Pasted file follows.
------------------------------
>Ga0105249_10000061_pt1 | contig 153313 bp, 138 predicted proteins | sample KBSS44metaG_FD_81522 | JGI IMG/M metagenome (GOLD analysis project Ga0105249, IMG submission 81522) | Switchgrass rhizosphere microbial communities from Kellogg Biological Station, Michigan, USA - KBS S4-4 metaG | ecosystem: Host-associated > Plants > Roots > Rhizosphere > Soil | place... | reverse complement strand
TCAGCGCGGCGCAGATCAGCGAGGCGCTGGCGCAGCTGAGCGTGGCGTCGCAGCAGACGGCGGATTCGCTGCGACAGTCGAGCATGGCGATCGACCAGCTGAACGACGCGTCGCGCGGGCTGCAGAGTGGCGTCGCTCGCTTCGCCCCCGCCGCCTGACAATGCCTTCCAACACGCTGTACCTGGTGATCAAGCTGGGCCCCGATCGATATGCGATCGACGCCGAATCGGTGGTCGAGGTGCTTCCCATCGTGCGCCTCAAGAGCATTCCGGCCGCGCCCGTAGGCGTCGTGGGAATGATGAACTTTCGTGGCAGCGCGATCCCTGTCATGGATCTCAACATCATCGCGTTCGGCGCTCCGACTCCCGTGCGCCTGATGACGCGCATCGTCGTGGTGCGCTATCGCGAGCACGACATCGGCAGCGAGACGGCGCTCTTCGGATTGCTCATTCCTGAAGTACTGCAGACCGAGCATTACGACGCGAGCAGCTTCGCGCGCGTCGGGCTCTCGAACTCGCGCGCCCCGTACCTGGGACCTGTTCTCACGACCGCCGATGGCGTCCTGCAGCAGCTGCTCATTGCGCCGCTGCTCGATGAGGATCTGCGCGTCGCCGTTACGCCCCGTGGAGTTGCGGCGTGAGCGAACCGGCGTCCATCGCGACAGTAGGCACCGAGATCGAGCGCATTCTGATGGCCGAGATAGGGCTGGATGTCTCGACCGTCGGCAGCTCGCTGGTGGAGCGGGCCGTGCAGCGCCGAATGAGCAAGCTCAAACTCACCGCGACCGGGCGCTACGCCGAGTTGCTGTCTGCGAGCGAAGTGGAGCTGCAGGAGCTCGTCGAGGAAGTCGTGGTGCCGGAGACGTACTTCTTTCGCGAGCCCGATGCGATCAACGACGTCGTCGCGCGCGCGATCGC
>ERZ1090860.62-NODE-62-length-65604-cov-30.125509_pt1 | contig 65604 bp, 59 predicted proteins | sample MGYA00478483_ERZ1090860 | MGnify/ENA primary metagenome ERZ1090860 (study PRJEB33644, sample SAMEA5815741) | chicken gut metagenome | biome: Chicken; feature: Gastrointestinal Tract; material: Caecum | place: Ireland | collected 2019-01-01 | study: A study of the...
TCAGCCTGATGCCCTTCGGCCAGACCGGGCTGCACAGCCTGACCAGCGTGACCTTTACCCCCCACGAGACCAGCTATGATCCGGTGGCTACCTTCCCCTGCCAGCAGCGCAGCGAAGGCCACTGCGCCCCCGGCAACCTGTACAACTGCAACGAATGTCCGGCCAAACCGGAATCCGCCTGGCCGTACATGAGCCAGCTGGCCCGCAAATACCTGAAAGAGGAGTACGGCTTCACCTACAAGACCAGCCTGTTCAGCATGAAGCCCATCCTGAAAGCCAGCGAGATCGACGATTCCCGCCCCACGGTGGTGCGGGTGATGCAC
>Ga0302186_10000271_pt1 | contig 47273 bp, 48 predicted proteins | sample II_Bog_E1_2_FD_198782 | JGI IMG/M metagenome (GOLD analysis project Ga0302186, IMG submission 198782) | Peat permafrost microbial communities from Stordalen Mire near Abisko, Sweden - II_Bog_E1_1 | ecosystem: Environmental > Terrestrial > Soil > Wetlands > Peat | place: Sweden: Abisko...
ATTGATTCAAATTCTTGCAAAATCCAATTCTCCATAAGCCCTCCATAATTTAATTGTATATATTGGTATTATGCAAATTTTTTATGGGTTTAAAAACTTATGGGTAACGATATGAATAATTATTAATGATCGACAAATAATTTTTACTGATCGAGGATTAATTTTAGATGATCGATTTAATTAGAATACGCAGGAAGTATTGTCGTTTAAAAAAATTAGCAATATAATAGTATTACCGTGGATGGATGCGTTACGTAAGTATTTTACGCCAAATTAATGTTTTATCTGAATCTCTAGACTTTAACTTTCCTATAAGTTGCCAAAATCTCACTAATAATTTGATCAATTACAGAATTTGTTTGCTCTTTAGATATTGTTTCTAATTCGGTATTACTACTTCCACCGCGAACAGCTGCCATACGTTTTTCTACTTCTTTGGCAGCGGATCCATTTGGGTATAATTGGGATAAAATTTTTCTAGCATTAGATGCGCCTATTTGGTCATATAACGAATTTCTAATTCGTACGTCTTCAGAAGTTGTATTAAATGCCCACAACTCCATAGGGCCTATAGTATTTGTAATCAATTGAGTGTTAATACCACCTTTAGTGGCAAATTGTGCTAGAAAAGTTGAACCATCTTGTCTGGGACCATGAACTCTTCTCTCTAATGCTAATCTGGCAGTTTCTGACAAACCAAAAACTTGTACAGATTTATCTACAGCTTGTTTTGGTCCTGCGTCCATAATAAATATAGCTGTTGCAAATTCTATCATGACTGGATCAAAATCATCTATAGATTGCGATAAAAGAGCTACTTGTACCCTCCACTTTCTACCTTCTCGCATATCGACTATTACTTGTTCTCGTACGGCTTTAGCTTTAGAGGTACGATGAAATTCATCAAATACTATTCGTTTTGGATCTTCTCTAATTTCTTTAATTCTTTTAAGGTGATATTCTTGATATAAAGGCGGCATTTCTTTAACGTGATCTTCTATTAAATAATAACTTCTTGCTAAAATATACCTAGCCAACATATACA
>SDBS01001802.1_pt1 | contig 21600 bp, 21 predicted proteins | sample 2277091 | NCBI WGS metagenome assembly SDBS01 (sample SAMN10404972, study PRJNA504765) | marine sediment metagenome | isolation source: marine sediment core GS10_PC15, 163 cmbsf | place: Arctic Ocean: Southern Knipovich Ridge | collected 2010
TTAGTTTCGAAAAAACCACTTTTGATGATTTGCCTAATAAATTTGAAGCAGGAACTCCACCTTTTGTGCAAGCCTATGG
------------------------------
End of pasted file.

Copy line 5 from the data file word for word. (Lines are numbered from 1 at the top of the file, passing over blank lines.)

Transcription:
>Ga0302186_10000271_pt1 | contig 47273 bp, 48 predicted proteins | sample II_Bog_E1_2_FD_198782 | JGI IMG/M metagenome (GOLD analysis project Ga0302186, IMG submission 198782) | Peat permafrost microbial communities from Stordalen Mire near Abisko, Sweden - II_Bog_E1_1 | ecosystem: Environmental > Terrestrial > Soil > Wetlands > Peat | place: Sweden: Abisko...